We were the young women of the Seattle temple, the girls who scurried back and forth across the linoleum floor of SeaTac airport to distribute literature and collect money.   Six days a week following our morning rituals of chanting, worship, and scripture class, we dressed ourselves in civilian clothes, grabbed a quick breakfast, and piled into the Winnebago camper to hurry south.  By 6 a.m., we were ready to welcome the first incoming passengers:  Alaska pipeline workers coming home for a break and G.I.s traveling to and from tours of duty, all with pockets filled with cash, flattered by the attention of a pretty, flirtatious girl.  We waited as the wave of passengers approached, picking the most likely givers out of the crowd, and we swooped in to pin flowers on their collars before they could protest.  We handed the travelers a book, saying, “We’re with ISKCON,” pointing to our badges, then told a story about feeding starving children and printing books in thirteen different languages. “You know, the International Society for Kri——— Consciousness,” I would say if they looked quizzical, being sure to blur over the word ‘Krishna’ and hoping it sounded more like ‘Christian.’  We had been taught tricks.  We would ask for large bills, explaining that it was unsafe for us to carry so many small bills in our satchels.  Most often this worked.  With a little coaxing, the traveler would hand over a twenty, a fifty, or even a hundred dollar bill, and we would give change slowly, stopping every few dollars.  With a tilt of the head and a little smile, we would say, “You can leave it at that, right?”  Each of us was assigned a minimum amount of money we were expected to bring home every day, and we took this seriously.  Lately, I hadn’t been meeting my quota.  I was tired.  People were starting to catch on.  They knew who we were despite our disguises and pretenses, and it was exhausting to be pushed out of the way and called a fraud.  For me, the leaders hoped the trip to India would cure what they perceived as my lack of surrender.  If this didn’t work, I would be matched with a husband.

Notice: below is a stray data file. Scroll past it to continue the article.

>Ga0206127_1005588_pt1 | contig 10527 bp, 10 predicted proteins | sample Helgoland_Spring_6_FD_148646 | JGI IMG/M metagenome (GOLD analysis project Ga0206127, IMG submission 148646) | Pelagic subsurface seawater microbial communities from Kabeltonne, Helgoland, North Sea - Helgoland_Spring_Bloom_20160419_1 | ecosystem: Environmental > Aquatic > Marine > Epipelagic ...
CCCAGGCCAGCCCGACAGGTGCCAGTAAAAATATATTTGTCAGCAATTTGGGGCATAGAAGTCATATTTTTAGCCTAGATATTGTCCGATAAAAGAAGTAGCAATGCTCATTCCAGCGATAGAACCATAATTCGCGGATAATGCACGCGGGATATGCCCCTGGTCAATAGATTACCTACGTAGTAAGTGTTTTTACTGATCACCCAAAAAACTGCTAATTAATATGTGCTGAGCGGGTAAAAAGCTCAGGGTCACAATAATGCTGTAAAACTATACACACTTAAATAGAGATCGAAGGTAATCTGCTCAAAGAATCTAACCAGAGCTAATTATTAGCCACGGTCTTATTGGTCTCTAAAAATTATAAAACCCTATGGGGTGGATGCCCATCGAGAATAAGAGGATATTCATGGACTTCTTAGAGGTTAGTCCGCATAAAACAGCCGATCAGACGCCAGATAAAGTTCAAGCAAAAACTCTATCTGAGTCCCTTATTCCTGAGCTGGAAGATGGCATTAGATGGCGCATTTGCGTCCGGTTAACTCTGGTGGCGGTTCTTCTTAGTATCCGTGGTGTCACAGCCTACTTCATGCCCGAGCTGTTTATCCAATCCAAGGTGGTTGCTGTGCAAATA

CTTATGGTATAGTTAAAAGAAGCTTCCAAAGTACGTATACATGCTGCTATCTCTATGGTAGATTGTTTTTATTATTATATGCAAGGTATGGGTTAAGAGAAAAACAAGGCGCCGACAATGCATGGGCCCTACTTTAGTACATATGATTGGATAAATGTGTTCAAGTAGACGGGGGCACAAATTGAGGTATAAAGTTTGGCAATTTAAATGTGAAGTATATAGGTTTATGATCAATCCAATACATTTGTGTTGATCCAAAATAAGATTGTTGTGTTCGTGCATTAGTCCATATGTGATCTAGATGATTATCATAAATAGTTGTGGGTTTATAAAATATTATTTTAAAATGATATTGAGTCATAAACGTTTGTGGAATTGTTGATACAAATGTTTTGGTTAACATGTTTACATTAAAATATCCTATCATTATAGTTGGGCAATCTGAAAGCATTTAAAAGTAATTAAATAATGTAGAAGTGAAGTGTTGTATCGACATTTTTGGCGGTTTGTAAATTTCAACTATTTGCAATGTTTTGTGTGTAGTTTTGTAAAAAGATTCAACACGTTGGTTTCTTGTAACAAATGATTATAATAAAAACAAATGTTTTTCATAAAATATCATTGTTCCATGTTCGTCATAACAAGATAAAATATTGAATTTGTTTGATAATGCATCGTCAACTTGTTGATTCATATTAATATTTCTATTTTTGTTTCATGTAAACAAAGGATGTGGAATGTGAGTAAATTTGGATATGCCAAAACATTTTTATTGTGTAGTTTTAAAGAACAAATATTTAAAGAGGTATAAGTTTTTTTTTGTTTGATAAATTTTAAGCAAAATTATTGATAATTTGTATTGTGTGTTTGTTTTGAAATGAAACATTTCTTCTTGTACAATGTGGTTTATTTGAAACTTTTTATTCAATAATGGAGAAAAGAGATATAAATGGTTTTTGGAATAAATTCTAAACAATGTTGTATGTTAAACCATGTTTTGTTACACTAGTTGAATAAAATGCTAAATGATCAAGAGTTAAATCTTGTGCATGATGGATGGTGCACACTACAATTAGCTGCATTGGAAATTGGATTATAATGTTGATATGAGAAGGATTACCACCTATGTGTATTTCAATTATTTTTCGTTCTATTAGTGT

In Delhi, we spent a few days shopping for saris, raw-silk fabrics, jewels for the deities, and temple paraphernalia.  We rode around the city in a rickshaw, well-fed Americans pulled by a thin, barefoot man.  The city buzzed with taxis and bicycles and rickshaws crisscrossing and running into each other, horns honking, bells ringing, and shouting people everywhere.  Vendors whistled and called to us, luring us into their alcoves, jingling bangles and ankle bracelets, snapping open colorful saris and silks, offering sodas with ice.  A snake charmer played his punji, coaxing a cobra out of its basket.  A smiling woman offered areca nuts wrapped in betel leaves, her lips and teeth stained a deep red from chewing the nuts.  Just on the outskirts of the marketplace, cows roamed freely, and women followed them, collecting piles of warm dung, forming them into large patties to dry in the sun, later to be used as fuel for stoves.  Holy men clad in loincloths, their bodies painted with ash and oil, dreadlocks piled high on their heads and beards dyed yellow with turmeric, sat crossed legged on the stoops of temples, watching us pass by with deep, knowing eyes.  The atmosphere was dizzying.  The food was spicy and pungent, even for my sense of taste which I thought had acclimated to Indian food and spices over the past couple of years.  Though we were careful about the water, we didn’t think about the ice, and I developed a mild case of dysentery.  For several days, my diet consisted of white rice, Coca-Cola, and buffalo-milk yogurt that smelled of the dry, grassy field.